What if time could become a person, what would your time say to you?  Would it be friendly? Would it laugh at you? Would it pity you? Would it say to you that its your fault actually, and not his? 

Time should not be our enemy. Time should not be a hostile place for us that we must run from or stuff away or ignore, or wish we could get back.  

Time was created to be meeting point where we can have a rendezvous with God.  

But we must make the time to pursue Christ, and be devoted to Him.  

This world isn’t going to let up, and this world is not going to let go of you, it wants to swallow you and me up with its desires and lusts and keep our attention away from God, and it fills up our time with either noise, distraction or broken desire. 

We cannot let it, as followers of Jesus now in this 21st Century.

We must accept responsibility for how we use our time. 

And we need to stop regarding ourselves as victims of time and start re-establishing our priorities and reducing what should not be at the center of our life, especially if we are going to claim that we believe and follow Jesus.  

3.  Don’t Pattern Yourself After the World.  

Colossians 3:1-2
1 If then you were raised with Christ, seek those things which are above, where Christ is, sitting at the right hand of God. 2 Set your mind on things above, not on things on the earth.  
 
Galatians 1:3-4
3 Grace to you and peace from God the Father and our Lord Jesus Christ, 4 who gave Himself for our sins, that He might deliver us from this present evil age, according to the will of our God and Father, 
 
1John 2:15-17
15 Do not love the world or the things in the world. If anyone loves the world, the love of the Father is not in him. 16 For all that is in the world—the lust of the flesh, the lust of the eyes, and the pride of life—is not of the Father but is of the world. 17 And the world is passing away, and the lust of it; but he who does the will of God abides forever.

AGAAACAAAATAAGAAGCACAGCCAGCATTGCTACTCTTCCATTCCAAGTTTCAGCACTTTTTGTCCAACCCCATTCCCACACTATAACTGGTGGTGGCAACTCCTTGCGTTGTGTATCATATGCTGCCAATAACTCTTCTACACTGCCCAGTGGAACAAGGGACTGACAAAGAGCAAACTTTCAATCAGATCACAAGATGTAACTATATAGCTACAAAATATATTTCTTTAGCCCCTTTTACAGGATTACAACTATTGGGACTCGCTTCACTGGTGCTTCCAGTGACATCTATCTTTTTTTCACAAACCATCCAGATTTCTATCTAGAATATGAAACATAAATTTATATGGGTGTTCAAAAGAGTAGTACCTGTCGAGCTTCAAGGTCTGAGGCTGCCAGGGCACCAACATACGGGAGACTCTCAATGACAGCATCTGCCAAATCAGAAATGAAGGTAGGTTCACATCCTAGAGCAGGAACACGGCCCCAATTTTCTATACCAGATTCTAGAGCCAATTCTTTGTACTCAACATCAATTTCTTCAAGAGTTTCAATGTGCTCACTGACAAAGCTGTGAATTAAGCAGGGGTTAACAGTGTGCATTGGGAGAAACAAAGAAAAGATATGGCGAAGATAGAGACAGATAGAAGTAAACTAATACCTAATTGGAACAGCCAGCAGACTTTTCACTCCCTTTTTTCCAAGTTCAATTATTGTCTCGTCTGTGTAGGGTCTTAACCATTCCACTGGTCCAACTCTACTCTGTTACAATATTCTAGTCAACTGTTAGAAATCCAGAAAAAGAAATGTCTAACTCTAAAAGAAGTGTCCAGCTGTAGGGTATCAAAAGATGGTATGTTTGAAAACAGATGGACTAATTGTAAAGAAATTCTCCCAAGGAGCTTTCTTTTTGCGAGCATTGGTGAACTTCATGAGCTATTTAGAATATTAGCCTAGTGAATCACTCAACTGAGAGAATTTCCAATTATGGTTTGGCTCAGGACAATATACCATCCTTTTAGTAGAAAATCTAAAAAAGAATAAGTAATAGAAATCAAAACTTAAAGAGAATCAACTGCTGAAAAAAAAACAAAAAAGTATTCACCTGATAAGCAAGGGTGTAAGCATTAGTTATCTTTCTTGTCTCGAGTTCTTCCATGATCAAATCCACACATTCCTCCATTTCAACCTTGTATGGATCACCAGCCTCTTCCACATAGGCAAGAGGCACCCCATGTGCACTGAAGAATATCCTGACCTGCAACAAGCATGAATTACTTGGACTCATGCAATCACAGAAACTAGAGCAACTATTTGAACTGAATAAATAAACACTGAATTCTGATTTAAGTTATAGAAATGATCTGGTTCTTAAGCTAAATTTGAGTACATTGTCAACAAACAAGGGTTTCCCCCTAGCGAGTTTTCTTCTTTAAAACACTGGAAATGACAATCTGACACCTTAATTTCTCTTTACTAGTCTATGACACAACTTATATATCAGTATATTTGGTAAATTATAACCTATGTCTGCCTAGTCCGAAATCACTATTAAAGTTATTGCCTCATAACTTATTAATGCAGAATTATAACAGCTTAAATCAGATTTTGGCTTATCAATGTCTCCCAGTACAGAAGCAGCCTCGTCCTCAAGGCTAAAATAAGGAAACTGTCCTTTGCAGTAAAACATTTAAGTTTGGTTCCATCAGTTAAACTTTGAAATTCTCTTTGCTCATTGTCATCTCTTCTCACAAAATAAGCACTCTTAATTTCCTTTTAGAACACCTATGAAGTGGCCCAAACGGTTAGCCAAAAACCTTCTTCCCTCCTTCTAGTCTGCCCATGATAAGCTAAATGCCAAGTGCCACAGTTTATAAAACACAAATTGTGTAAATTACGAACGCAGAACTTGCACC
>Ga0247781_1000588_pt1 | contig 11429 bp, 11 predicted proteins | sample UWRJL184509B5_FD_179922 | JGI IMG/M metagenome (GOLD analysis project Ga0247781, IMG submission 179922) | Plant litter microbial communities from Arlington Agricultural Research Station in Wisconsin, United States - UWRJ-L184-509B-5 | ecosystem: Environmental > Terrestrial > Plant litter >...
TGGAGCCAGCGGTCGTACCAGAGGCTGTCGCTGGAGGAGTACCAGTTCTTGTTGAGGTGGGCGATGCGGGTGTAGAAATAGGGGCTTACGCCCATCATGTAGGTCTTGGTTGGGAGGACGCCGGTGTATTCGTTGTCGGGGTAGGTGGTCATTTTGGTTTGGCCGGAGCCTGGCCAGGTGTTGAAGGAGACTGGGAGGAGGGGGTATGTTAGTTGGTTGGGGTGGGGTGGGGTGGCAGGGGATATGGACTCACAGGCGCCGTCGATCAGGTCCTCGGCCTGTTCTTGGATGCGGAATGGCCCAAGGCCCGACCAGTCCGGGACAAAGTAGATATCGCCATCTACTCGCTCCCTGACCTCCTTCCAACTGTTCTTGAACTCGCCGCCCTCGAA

Hebrews 11:24-29
24 By faith Moses, when he became of age, refused to be called the son of Pharaoh’s daughter, 25 choosing rather to suffer affliction with the people of God than to enjoy the passing pleasures of sin, 26 esteeming the reproach of Christ greater riches than the treasures in Egypt; for he looked to the reward. 27 By faith he forsook Egypt, not fearing the wrath of the king; for he endured as seeing Him who is invisible. 28 By faith he kept the Passover and the sprinkling of blood, lest he who destroyed the firstborn should touch them. 29 By faith they passed through the Red Sea as by dry land, whereas the Egyptians, attempting to do so, were drowned.

God tells us in more than one place in Scripture to “come out from the world-system,” and be separate from it in how we live, in how we think, in how we act and to what we aspire to live for, and God calls us to mature spiritually in the fear of God, and to grow in personal holiness, both in body and in spirit. 

Those who follow Christ are called to a very different way of life than the world-system.  

Why does this message seem to be so unique and unheard today? 

Why are we Christians so disobedient to God in this very plain command and high calling in the Revealed Word? 

If we follow Jesus, we are different, because our Center is different.   

But is this true of us?  

This fallen culture and God’s revealed will in His Word have different aims for us.  Why won’t we listen? 

Culture is concerned with affluence, appearances, and ability. 

God is concerned with faithfulness, holiness, and humility.

Culture is concerned with what produces best for increase and wealth: this is called consumerism. 

God is concerned with what influences most for glory: this is called character.  

Culture is concerned with conforming us to its passing ways. 

God is concerned with transforming us to the ways of Christ.   

There is a great difference between the world and us.  But is that what we see today in the church? 

When Jesus is truly the center of our life and of our faith, we desire nothing that this passing world affirms or says we should be.  

We simplify to be near Him more, we change our patterns and ways according to the Word so we can please Him more, and we surrender ourselves fully so that He can use us more in His church and for the kingdom.  

We come out of the world’s ways and stop behaving like it and we let our attitudes and priorities get reshaped when Jesus becomes central in our life.  

We repent, and we look to Him, and we desire to know Him more, because knowing Him is true eternal life.

We begin to ask, and live out in our very being, what the Psalmist expressed in Psalm 73, “Whom have I in heaven but You? And there is none upon earth that I desire besides You.” 

If Jesus is at the center, nothing else can live in that place.  

Jesus’ light, His love, His lavish truth that He gives us, and the Truth that He is, burns away, smashes down, and exposes totally— anything that tries to take that place. 

When Jesus is truly at the center, culture is a boring, flat, uninspiring and dreary place because when it is compared in our vision  to the glory and Person of Jesus Christ our Lord, we see that is a passing world that offers dead ends and wasted living.   

Is Jesus important to me? 

Most of us said yes.  

But, Is Jesus Central in my life? 

That is something we must all stand and account for for ourselves today.